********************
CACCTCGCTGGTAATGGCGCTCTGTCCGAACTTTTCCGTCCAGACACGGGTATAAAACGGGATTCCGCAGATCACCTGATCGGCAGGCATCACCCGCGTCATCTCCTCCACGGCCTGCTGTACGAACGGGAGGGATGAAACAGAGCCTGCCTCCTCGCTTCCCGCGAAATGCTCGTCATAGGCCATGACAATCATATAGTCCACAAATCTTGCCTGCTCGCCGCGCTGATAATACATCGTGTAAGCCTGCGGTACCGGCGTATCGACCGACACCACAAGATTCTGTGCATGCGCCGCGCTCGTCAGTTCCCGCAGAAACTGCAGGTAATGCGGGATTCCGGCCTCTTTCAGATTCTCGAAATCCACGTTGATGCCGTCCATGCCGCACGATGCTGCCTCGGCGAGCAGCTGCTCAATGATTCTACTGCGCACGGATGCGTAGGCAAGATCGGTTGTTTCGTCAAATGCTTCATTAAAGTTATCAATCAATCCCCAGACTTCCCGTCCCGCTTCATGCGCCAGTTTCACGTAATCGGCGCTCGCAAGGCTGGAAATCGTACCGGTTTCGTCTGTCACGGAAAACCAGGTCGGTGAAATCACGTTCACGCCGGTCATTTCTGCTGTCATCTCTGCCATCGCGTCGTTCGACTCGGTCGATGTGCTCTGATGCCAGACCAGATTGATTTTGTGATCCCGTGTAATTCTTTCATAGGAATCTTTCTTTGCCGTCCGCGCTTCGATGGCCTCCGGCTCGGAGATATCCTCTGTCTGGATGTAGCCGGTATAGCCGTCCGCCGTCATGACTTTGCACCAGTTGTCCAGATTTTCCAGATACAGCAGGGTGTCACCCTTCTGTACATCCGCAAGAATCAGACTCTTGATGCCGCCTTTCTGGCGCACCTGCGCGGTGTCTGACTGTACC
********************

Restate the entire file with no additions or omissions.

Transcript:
CACCTCGCTGGTAATGGCGCTCTGTCCGAACTTTTCCGTCCAGACACGGGTATAAAACGGGATTCCGCAGATCACCTGATCGGCAGGCATCACCCGCGTCATCTCCTCCACGGCCTGCTGTACGAACGGGAGGGATGAAACAGAGCCTGCCTCCTCGCTTCCCGCGAAATGCTCGTCATAGGCCATGACAATCATATAGTCCACAAATCTTGCCTGCTCGCCGCGCTGATAATACATCGTGTAAGCCTGCGGTACCGGCGTATCGACCGACACCACAAGATTCTGTGCATGCGCCGCGCTCGTCAGTTCCCGCAGAAACTGCAGGTAATGCGGGATTCCGGCCTCTTTCAGATTCTCGAAATCCACGTTGATGCCGTCCATGCCGCACGATGCTGCCTCGGCGAGCAGCTGCTCAATGATTCTACTGCGCACGGATGCGTAGGCAAGATCGGTTGTTTCGTCAAATGCTTCATTAAAGTTATCAATCAATCCCCAGACTTCCCGTCCCGCTTCATGCGCCAGTTTCACGTAATCGGCGCTCGCAAGGCTGGAAATCGTACCGGTTTCGTCTGTCACGGAAAACCAGGTCGGTGAAATCACGTTCACGCCGGTCATTTCTGCTGTCATCTCTGCCATCGCGTCGTTCGACTCGGTCGATGTGCTCTGATGCCAGACCAGATTGATTTTGTGATCCCGTGTAATTCTTTCATAGGAATCTTTCTTTGCCGTCCGCGCTTCGATGGCCTCCGGCTCGGAGATATCCTCTGTCTGGATGTAGCCGGTATAGCCGTCCGCCGTCATGACTTTGCACCAGTTGTCCAGATTTTCCAGATACAGCAGGGTGTCACCCTTCTGTACATCCGCAAGAATCAGACTCTTGATGCCGCCTTTCTGGCGCACCTGCGCGGTGTCTGACTGTACC